the rest of the strained fill must just be due to the constraint of not being able to use N/E/S/W (mostly E, and to a lesser extent S). i have no idea why the clues are so strangely worded and long, since the meta ended up having nothing to do with them, but man i stared at a bunch of red herrings for a long time.

okay, now it’s 11:50 and i just have to post this and go pick up my kids from their last (half-) day of school. wow, was this a brain-crusher for only week 3. how’d you all do?

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42 Responses to MGWCC #420

  1. Matt Gaffney says:

    Thanks, joon and Jeff. 106 correct answers this week.

    Note that this is Week of 3 of 4 in Guest Constructor Month, not 3 of 5! July 1 is a Friday.

  2. Matt Gaffney says:

    Nice 96th hour save, too, joon

  3. George says:

    I consider this a win simply for completing the grid. I almost had the meta, but a step shy. I got the NSEW connection, and was looking at the letters between each set of letters, which didn’t yield anything. I ended up deciding whatever the answer was, it was probably related to a compass/directions. So I guessed rose (as in compass rose). I don’t think I would have guessed cardinal without fully seeing the meta, but at least I was correct that the color was related. Tough week 3, but very nice puzzle and a fun challenge.

  4. Mutman says:

    Never got close, despite lots of hours of thought.

    Tried ‘ginger’ since Ralph Malph was one and there was a hair reference. There were lots of Gs also, which is unusual.

    Well done Jeff

  5. Justin says:

    Wow. That is amazing. Thanks for letting me off the hook Joon. So did the parentheticals mean anything??? I mean, “sigh, seriously, I’m rooting…, fanboy squee)?

    • LuckyGuest says:

      Yeah, it was the parentheticals that threw me; especially so since they played such a prominent role in the puzzle Matt offered as an example of Jeff’s work. I never did get out of that rut; i.e., trying to add something to the original entry that corresponded to the additional information in the parens (e.g., for “(sigh),” I added “me” to the end of PARIAH, giving me “ah, me”… kind of a sigh. And “ah me” sounded like “Army,” as in Army Green. Throwing in other (ahem) support for shades of “green,” there was, or could have been, Olive [OYL], another instance of ARMY… and even “Advance” in the title told me I had the Green light. And now I’m just green with envy over the people who did solve this great puzzle.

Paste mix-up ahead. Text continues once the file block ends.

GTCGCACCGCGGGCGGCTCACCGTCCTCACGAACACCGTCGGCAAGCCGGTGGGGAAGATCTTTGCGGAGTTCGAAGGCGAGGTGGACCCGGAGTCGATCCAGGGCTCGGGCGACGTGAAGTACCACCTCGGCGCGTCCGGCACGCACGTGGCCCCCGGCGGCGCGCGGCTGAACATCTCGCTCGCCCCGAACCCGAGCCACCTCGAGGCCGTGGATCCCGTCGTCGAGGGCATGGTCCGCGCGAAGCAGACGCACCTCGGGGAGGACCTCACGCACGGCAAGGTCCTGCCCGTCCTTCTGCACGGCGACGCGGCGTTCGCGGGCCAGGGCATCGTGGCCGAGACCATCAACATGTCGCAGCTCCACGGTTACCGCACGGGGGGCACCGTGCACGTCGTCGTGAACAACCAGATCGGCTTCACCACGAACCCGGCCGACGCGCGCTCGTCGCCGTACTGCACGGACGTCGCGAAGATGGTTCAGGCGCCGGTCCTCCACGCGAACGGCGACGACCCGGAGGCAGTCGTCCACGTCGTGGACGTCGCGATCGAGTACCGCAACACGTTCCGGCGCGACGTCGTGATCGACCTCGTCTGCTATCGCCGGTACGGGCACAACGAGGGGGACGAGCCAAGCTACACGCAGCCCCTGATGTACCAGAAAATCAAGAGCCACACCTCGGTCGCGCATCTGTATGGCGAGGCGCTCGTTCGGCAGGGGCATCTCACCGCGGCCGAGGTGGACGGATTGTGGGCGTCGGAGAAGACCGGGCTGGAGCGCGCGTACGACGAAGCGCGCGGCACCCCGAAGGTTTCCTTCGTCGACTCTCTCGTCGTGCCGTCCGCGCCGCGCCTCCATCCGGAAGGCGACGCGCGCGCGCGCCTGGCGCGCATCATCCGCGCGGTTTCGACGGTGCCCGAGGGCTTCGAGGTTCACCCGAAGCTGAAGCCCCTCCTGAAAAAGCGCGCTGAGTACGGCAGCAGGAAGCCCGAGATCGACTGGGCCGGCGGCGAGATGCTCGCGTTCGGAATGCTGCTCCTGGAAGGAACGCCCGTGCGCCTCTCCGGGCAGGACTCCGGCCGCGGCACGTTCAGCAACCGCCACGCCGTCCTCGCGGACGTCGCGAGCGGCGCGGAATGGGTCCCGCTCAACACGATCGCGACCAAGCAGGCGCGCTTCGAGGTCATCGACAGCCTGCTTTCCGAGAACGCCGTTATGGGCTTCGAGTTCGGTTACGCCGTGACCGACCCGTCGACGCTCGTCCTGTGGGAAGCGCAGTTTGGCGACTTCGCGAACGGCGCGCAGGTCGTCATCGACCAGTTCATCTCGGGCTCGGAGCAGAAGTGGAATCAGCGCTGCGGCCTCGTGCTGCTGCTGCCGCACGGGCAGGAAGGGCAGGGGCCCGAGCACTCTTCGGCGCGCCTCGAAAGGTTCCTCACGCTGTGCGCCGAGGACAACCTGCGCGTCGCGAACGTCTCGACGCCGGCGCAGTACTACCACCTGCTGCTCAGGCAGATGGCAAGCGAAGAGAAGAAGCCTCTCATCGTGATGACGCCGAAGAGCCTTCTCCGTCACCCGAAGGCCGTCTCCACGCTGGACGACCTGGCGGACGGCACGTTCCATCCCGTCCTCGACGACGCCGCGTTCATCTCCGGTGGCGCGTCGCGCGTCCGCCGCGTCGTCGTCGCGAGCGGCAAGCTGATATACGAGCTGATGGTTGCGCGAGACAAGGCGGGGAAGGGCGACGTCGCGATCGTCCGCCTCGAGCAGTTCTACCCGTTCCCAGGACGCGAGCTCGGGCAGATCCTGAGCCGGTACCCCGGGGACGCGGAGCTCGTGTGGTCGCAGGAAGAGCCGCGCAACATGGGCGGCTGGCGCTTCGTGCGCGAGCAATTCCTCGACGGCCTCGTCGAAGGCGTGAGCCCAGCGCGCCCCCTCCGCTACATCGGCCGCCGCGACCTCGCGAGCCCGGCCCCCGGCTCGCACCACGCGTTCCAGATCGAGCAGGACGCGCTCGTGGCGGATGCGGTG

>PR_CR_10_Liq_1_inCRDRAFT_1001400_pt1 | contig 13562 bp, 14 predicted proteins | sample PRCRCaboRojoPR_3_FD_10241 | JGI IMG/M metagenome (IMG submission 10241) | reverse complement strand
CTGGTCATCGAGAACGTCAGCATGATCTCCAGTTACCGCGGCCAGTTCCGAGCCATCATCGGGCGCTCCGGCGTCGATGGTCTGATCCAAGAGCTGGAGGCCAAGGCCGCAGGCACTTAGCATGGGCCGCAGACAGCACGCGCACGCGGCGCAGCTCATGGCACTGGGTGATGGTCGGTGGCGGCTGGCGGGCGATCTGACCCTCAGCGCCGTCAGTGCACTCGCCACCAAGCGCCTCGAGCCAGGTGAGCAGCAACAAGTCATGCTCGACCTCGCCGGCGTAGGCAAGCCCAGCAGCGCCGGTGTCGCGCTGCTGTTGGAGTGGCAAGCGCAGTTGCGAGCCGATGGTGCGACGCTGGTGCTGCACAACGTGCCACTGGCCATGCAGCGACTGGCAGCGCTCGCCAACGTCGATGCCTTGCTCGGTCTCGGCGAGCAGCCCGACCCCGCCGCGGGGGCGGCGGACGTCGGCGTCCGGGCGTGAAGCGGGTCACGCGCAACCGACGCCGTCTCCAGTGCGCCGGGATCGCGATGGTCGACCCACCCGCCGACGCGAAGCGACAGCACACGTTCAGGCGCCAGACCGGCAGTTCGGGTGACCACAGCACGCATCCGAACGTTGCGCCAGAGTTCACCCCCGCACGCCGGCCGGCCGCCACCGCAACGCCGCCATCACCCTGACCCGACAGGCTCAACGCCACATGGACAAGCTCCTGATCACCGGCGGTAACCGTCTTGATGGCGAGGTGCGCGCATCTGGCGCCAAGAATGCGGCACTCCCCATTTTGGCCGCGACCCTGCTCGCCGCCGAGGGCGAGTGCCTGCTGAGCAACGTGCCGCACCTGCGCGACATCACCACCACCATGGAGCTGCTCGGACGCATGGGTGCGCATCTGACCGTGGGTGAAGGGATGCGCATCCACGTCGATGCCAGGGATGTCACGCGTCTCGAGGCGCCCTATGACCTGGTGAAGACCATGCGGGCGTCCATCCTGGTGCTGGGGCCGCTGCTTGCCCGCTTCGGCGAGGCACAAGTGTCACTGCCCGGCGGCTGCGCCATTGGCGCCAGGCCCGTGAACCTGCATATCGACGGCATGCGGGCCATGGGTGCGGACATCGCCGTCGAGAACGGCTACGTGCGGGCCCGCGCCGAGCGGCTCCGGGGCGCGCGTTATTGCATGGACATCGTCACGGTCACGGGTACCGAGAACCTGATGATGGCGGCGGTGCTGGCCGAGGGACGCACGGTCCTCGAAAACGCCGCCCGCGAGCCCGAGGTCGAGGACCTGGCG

6. ajk says:

    Dangit! I had noticed the letters, and even tried reading from them in the directions indicated. But I never thought to stop after one letter. :(
    Oh well. :)

  7. Matthew G. says:

    I kept plugging away at this one longer than I normally would with a difficult Week 3, because I had faith that I would eventually find a pattern in the grid letters, given the otherwise-awkward fill. That attitude eventually paid off with an even later save than joon’s (in fact, it looks like I was the last person to send in the right answer).

    So this was especially satisfying. Nice one, Jeff!

  8. Sam Donaldson says:

    I was *sure* “Advance” meant GO, and “Directives” meant to look at the squares after all the GO bigrams in the grid (six of them, to be exact). But couldn’t make anything of those letters. It’s reassuring I was nowhere close. At least I got last week’s meta right!

    Kudos to Jeff for a grid that hid a pretty severe construction constraint very cleverly.

    • Justin says:

      “GO” was my rabbit hole too. There were four weird parentheticals (in my opinion), a few of which pointed to “GO XXX” phrases. I’m rooting for everybody = GO TEAM, the pariah = GO AWAY, or maybe GO HOME, seriously = GO FIGURE. That was a bad hole to get stuck in. I guessed “GOLD” by the GO connection.

    • Garrett says:

      I tried going down this route too.

  9. Bob Kerfuffle says:

    Always attracted by a potentially simple answer, and perhaps influenced by the length and complexity of many of the clues, which made me wonder why certain ones had question marks, I noted that the first four grid entries with “?” clues began with GOLD. Unfortunately for this theory, the remaining four began with ALPA. Did not submit a guess.

  10. jefe says:

    Clever, but to put it lightly, the fill was less than stellar.

  11. Paul Coulter says:

    Wow, Chen really got in my kitChen with this one. I was having kitTens all weekend trying to crack it, but didn’t get close. Ten is how many pole stars this puzzle deserves, though we can only give it five.

  12. pgw says:

    Color me frustrated. I dismissed the notion that the four tens were thematic in any traditional sense, but never could get away from the thought that the weird parentheticals were important. Ended up submitting INDIGO on nothing more than a nudge from the title. I’m kicking myself for not thinking to look for cardinal directions, but this was very well hidden.

  13. Stribbs says: